A new method for the study of calcium carbonate growth on steel surfaces

Per Kjellin, Krister Holmberg*, Magnus Nydén

*Corresponding author for this work

Research output: Contribution to journalArticlepeer-review

36 Citations (Scopus)


The growth of calcium carbonate crystals on a steel surface, known as scaling, has been investigated. A heat exchanger cell was built for this purpose, and the crystals formed on the surface were examined in a scanning electron microscope. Two surface active polymers with a diphosphate end group, differing in hydrophobic/hydrophilic ratio, were synthesized. The effect on crystal formation of addition of these polymers was studied. Both polymers decreased the amount of calcium carbonate deposition on the surface. When the experiment started at low pH the polymers promoted the formation of very symmetrical spheres of calcium carbonate, ranging from 1 to 10 μm in size. When the experiment was started at neutral pH only amorphous calcium carbonate was obtained on the steel surface.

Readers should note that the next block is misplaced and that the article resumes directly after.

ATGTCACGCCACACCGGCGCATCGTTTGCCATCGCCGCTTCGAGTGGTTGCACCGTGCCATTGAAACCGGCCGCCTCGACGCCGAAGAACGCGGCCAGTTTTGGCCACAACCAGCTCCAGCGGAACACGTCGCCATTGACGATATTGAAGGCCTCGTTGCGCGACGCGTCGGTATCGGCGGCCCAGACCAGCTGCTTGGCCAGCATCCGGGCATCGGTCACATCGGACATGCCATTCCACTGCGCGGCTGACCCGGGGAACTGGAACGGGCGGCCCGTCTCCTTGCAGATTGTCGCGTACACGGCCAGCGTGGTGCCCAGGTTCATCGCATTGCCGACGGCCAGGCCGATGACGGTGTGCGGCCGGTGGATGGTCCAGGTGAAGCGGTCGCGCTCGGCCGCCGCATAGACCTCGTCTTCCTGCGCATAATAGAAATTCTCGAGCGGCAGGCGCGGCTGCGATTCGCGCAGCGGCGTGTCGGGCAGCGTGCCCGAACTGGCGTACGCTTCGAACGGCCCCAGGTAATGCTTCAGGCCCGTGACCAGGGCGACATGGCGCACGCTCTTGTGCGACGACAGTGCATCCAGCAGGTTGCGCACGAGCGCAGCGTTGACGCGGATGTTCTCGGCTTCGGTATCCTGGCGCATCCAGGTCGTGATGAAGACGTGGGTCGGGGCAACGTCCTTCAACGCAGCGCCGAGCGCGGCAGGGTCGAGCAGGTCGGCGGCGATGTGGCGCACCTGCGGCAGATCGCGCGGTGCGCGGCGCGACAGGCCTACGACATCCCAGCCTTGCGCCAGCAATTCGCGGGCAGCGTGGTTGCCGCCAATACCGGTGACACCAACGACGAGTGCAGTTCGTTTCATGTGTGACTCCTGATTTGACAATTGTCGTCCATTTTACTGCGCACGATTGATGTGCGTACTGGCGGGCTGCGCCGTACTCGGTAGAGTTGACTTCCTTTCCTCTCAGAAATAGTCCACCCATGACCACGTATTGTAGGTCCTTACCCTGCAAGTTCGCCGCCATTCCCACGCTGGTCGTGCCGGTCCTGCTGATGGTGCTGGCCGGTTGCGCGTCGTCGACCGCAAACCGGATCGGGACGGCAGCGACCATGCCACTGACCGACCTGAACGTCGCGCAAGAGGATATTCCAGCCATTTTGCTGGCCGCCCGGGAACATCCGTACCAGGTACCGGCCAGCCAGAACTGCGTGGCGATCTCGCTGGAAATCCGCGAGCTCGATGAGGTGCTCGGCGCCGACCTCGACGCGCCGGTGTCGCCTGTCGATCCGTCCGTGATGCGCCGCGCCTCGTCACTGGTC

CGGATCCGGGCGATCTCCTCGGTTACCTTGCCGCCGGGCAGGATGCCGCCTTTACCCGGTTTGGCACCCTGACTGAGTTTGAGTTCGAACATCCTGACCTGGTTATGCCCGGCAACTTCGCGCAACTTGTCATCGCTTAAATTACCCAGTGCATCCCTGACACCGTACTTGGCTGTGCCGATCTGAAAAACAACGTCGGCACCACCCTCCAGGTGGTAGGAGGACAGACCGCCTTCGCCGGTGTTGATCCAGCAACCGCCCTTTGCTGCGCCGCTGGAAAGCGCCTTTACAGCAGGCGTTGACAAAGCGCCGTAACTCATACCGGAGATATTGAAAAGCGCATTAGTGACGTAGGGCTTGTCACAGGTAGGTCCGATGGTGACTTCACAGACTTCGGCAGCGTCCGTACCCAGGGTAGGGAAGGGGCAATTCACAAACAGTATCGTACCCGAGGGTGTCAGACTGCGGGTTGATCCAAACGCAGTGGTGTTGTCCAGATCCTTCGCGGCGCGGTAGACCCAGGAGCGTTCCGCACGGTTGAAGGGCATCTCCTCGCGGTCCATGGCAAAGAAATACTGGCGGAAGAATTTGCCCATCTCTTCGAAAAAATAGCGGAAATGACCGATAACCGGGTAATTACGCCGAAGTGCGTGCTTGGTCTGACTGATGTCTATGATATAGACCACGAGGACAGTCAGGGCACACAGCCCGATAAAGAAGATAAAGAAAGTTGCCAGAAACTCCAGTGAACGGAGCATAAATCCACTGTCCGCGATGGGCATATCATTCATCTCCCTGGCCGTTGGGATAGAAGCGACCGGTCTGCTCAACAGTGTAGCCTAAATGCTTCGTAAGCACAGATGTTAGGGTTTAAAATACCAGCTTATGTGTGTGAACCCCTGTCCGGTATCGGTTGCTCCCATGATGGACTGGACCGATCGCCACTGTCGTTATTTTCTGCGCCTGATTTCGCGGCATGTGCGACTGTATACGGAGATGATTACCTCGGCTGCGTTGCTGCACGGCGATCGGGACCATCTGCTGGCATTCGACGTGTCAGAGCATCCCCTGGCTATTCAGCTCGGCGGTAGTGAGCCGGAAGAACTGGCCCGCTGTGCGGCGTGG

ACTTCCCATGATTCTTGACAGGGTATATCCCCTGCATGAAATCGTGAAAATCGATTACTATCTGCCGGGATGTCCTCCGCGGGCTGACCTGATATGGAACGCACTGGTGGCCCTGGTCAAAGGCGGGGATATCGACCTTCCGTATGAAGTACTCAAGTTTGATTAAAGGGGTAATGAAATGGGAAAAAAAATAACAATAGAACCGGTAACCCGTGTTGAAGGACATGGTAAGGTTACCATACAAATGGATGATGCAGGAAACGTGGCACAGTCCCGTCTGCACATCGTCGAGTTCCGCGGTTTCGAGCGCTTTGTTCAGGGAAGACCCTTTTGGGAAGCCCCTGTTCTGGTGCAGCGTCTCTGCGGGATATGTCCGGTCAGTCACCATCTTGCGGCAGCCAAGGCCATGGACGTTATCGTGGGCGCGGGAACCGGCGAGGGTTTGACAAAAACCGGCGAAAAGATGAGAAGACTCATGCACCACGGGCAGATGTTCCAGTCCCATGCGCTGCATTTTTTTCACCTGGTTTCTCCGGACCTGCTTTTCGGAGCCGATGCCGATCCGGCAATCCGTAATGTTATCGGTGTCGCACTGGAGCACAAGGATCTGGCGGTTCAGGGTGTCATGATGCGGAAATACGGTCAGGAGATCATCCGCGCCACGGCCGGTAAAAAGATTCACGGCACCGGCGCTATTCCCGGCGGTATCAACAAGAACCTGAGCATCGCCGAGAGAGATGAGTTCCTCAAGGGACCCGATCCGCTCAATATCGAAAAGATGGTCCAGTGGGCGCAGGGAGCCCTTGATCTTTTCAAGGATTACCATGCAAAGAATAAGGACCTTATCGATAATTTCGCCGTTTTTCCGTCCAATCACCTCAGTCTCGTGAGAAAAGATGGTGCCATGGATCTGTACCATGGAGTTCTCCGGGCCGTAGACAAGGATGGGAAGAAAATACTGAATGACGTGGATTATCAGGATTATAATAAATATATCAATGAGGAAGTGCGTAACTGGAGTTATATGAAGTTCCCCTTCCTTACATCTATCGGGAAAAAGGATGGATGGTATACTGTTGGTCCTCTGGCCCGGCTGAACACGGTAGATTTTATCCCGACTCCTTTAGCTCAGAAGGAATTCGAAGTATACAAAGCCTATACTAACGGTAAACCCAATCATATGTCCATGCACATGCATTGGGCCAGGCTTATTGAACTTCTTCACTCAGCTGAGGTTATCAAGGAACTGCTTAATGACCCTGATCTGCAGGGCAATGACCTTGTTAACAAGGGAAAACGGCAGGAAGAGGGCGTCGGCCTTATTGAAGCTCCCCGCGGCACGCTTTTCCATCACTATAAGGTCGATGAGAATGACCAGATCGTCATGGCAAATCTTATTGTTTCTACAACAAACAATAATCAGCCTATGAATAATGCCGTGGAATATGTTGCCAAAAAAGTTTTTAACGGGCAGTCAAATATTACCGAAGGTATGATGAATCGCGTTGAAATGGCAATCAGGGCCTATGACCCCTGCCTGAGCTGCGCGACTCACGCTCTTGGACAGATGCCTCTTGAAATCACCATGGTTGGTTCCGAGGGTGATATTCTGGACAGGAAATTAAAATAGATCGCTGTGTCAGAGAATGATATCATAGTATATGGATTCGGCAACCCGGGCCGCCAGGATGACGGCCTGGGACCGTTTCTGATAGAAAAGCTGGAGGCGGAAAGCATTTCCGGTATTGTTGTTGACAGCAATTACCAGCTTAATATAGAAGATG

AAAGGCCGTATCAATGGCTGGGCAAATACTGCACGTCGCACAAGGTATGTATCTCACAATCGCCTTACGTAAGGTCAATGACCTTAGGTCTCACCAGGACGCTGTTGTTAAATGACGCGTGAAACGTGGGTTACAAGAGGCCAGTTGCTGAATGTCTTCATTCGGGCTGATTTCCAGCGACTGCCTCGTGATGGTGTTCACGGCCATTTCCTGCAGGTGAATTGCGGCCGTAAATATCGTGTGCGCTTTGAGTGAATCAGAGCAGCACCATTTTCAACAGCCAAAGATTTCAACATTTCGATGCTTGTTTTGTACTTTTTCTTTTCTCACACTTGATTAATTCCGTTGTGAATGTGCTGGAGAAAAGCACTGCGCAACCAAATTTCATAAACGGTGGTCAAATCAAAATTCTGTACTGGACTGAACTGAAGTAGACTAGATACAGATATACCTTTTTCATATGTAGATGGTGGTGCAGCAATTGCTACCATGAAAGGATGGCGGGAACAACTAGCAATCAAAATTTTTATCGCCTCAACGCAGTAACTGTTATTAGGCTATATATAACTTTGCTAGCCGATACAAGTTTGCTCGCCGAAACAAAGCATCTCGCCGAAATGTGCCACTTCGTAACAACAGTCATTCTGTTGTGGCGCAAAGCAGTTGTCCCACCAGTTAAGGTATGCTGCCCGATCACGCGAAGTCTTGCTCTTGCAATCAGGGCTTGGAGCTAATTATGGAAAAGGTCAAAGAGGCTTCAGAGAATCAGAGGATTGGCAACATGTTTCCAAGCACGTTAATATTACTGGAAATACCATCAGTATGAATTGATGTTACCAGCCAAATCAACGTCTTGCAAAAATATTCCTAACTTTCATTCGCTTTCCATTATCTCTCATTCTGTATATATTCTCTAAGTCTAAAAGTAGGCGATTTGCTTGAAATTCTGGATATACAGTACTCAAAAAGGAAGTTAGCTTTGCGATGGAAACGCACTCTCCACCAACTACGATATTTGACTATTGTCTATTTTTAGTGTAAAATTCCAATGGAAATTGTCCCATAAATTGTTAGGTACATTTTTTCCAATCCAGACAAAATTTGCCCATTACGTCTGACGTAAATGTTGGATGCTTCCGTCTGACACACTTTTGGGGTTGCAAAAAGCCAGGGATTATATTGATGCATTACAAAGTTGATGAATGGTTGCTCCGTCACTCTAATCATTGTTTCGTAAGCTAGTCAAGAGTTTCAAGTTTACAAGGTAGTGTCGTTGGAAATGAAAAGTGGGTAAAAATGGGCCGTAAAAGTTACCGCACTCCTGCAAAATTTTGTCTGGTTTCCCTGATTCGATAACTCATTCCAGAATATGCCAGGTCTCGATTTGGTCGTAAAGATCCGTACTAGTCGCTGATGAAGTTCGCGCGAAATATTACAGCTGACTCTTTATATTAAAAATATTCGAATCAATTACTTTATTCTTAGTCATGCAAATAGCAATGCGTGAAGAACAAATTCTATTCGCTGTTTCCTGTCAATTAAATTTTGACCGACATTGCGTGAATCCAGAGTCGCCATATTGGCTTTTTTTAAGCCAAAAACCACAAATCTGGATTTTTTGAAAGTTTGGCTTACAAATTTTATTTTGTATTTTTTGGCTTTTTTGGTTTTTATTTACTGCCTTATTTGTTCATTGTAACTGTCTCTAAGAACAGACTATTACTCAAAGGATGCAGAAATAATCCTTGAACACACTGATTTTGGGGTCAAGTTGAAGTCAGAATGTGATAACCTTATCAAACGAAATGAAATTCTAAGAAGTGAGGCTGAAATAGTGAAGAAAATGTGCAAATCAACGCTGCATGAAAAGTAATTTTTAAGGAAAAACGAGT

Original languageEnglish
Pages (from-to)49-55
Number of pages7
JournalColloids and Surfaces A: Physicochemical and Engineering Aspects
Issue number1-3
Publication statusPublished - 20 Dec 2001
Externally publishedYes


  • Anti-scaling
  • Block copolymer
  • Calcium carbonate
  • Phosphate


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